Destinations Editor Eric Moya was in Alaska last week visiting several national parks. His second dispatch follows. Click to read his first dispatch.
After witnessing a few examples of Alaskans' self-sufficiency, a feeling of awe began to set in -- actually awe, inadequacy and maybe a bit of envy.
During our press trip's dinner at the Gustavus Inn outside Glacier Bay National Park, for example, proprietors Dave and JoAnn Lesh offered a James Beard Award-winning menu using little more than locally caught fish and herbs and vegetables grown in the inn's garden and greenhouse (and, to be fair, a few ingredients from the occasional run to Costco, about a 20-minute plane ride away).
Apparently, even the flour for the rhubarb pie's crust was locally sourced. "Of course," mused a fellow travel writer. "Of course."
Maybe more impressive is that flying a bush plane or smoking salmon is the stuff of small talk, not bucket-list contemplations. For many Alaskans, it's simply their way of life. Whether foraging or fishing, the prevailing attitude seems to be: I got this.
Perhaps not surprisingly, that do-it-yourself mentality extends to many aspects of life in Alaska, including entertainment. During our visit to Wrangell-St. Elias National Park, for instance, one nighttime event was a must-do for those in the towns of McCarthy (population as of 2010: 28) and Kennecott.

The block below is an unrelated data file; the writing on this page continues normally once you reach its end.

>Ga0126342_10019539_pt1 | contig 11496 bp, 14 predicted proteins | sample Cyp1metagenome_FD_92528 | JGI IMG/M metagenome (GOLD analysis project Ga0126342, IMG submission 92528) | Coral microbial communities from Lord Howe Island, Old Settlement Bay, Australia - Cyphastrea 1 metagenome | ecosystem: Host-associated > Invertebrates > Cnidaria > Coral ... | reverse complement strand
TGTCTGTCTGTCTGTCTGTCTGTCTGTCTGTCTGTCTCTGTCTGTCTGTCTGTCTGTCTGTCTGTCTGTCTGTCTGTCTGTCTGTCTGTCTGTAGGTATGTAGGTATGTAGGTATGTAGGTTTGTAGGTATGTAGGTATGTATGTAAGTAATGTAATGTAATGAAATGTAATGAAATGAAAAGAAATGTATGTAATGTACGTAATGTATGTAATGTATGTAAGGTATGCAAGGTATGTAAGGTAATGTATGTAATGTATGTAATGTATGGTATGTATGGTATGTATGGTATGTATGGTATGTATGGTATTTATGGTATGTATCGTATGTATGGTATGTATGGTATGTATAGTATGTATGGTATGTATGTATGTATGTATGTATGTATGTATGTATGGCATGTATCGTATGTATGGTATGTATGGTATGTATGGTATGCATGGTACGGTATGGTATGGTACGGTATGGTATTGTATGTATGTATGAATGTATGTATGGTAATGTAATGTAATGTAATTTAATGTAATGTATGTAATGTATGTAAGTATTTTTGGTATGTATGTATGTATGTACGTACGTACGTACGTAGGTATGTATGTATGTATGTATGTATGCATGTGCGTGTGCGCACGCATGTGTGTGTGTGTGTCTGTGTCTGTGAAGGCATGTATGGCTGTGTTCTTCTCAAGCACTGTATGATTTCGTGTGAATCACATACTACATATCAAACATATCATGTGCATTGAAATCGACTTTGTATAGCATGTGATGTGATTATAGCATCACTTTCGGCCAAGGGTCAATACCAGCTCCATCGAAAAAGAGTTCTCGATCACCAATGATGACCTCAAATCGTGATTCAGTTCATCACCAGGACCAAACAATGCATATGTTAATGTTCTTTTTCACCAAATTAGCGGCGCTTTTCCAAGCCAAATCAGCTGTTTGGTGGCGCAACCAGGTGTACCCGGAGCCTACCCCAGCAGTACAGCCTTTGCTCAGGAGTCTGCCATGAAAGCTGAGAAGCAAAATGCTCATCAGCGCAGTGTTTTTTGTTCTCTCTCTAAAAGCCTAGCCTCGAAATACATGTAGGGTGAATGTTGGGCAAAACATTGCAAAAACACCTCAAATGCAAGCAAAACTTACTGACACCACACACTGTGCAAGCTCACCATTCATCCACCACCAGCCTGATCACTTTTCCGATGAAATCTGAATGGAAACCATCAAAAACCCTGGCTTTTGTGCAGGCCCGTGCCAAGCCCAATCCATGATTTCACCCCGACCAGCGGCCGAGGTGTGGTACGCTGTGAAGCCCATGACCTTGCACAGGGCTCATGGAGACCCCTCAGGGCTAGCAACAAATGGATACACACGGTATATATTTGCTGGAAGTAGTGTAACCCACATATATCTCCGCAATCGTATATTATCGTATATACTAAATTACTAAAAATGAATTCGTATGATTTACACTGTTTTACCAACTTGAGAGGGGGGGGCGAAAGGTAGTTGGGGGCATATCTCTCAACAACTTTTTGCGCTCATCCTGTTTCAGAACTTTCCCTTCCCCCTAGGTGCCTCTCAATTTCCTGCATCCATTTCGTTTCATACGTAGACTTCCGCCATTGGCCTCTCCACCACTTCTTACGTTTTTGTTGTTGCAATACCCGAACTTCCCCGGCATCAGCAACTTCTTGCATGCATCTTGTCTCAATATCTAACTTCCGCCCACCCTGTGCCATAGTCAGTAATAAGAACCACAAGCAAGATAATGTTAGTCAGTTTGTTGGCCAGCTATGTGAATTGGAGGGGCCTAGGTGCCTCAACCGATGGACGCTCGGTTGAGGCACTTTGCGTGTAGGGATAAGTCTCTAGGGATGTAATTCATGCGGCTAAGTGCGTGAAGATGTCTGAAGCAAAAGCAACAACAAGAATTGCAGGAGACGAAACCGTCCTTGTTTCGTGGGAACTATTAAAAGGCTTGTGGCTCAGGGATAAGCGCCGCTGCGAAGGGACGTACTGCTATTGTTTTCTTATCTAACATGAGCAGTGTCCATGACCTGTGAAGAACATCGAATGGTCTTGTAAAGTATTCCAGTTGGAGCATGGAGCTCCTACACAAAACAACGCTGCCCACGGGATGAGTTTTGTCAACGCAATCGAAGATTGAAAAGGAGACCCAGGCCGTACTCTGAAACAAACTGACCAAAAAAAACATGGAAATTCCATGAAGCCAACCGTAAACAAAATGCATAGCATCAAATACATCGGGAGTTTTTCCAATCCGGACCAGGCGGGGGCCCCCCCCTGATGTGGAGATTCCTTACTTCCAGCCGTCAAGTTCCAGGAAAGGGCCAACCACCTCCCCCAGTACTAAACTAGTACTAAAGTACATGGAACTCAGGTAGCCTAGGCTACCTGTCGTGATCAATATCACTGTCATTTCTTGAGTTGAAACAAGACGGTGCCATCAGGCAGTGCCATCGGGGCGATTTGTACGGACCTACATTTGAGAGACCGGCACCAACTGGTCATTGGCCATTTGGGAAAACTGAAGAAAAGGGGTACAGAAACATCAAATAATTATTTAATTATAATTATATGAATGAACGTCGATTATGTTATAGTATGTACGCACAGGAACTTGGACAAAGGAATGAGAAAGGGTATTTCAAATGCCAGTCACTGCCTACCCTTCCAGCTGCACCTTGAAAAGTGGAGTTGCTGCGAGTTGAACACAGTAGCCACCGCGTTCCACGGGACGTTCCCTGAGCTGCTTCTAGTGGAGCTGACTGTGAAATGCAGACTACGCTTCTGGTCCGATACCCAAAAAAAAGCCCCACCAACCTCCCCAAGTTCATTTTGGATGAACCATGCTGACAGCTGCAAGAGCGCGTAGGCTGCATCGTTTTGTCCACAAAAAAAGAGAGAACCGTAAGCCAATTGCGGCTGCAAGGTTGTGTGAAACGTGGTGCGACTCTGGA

Thursday's open mic night at McCarthy's Golden Saloon is like few I've been to, and I've been to dozens. Sure, musicians, poets and storytellers pick their spot on a sign-up sheet. The crowd gets rowdier as the night goes on and the bar tabs grow. Someone played "Folsom Prison Blues."
But even as the bar's noise level escalated, performers weren't ignored. Practically no one was checking their phone (granted, connectivity might have been an issue here). As a park guide related an amusing tale about his recent rafting trip to Erwin, Tenn. (where an elephant was hung in 1916 after its rampage killed a resident), locals and visitors alike listened with rapt attention, peppered with shouts of encouragement and hearty laughs. An IMAX experience this was not.
Even given the differences with this open mic, I felt within my element, particularly after several days of feeling way, way out of my element. I took the stage and led a couple of shameless sing-alongs; the crowd dutifully chimed in on "Sweet Caroline" ("BAH-bah-BAH ... so good, so good, so good!").
A fellow travel writer got up later, singing a lovely, heartfelt rendition of "You've Got a Friend" that prompted the crowd to scream for an encore.
She launched into her second song, her hands a bit unsure on the loaned acoustic guitar. She called me up for an assist. I'll probably never field dress a moose, lead a glacier hike or perform running repairs on an ancient SUV. But "Take Me Home, Country Roads" in the key of G? I got this.